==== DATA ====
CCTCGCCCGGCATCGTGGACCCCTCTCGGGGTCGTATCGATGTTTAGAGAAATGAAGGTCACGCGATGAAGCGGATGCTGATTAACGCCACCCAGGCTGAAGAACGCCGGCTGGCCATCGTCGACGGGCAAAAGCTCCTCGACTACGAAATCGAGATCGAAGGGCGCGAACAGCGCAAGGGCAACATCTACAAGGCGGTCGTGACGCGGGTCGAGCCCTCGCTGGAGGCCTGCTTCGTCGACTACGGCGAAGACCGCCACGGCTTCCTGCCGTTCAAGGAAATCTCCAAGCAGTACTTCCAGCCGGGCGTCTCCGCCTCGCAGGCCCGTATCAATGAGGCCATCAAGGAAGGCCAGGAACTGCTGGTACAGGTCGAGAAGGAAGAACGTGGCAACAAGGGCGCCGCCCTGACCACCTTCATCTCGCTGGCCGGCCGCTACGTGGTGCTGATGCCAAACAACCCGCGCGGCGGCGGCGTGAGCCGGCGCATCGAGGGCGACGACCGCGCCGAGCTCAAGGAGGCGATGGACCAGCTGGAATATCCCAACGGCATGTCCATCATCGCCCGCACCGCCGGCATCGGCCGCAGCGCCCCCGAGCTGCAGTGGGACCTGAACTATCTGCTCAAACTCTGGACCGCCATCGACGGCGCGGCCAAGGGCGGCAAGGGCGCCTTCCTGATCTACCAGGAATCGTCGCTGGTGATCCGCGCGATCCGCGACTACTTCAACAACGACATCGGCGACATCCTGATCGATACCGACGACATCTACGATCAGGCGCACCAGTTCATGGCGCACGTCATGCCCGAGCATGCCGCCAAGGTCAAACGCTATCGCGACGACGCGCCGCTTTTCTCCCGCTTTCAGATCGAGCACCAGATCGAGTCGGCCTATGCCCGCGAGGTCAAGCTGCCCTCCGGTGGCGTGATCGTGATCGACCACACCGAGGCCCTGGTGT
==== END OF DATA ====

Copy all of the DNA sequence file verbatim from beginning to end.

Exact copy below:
CCTCGCCCGGCATCGTGGACCCCTCTCGGGGTCGTATCGATGTTTAGAGAAATGAAGGTCACGCGATGAAGCGGATGCTGATTAACGCCACCCAGGCTGAAGAACGCCGGCTGGCCATCGTCGACGGGCAAAAGCTCCTCGACTACGAAATCGAGATCGAAGGGCGCGAACAGCGCAAGGGCAACATCTACAAGGCGGTCGTGACGCGGGTCGAGCCCTCGCTGGAGGCCTGCTTCGTCGACTACGGCGAAGACCGCCACGGCTTCCTGCCGTTCAAGGAAATCTCCAAGCAGTACTTCCAGCCGGGCGTCTCCGCCTCGCAGGCCCGTATCAATGAGGCCATCAAGGAAGGCCAGGAACTGCTGGTACAGGTCGAGAAGGAAGAACGTGGCAACAAGGGCGCCGCCCTGACCACCTTCATCTCGCTGGCCGGCCGCTACGTGGTGCTGATGCCAAACAACCCGCGCGGCGGCGGCGTGAGCCGGCGCATCGAGGGCGACGACCGCGCCGAGCTCAAGGAGGCGATGGACCAGCTGGAATATCCCAACGGCATGTCCATCATCGCCCGCACCGCCGGCATCGGCCGCAGCGCCCCCGAGCTGCAGTGGGACCTGAACTATCTGCTCAAACTCTGGACCGCCATCGACGGCGCGGCCAAGGGCGGCAAGGGCGCCTTCCTGATCTACCAGGAATCGTCGCTGGTGATCCGCGCGATCCGCGACTACTTCAACAACGACATCGGCGACATCCTGATCGATACCGACGACATCTACGATCAGGCGCACCAGTTCATGGCGCACGTCATGCCCGAGCATGCCGCCAAGGTCAAACGCTATCGCGACGACGCGCCGCTTTTCTCCCGCTTTCAGATCGAGCACCAGATCGAGTCGGCCTATGCCCGCGAGGTCAAGCTGCCCTCCGGTGGCGTGATCGTGATCGACCACACCGAGGCCCTGGTGT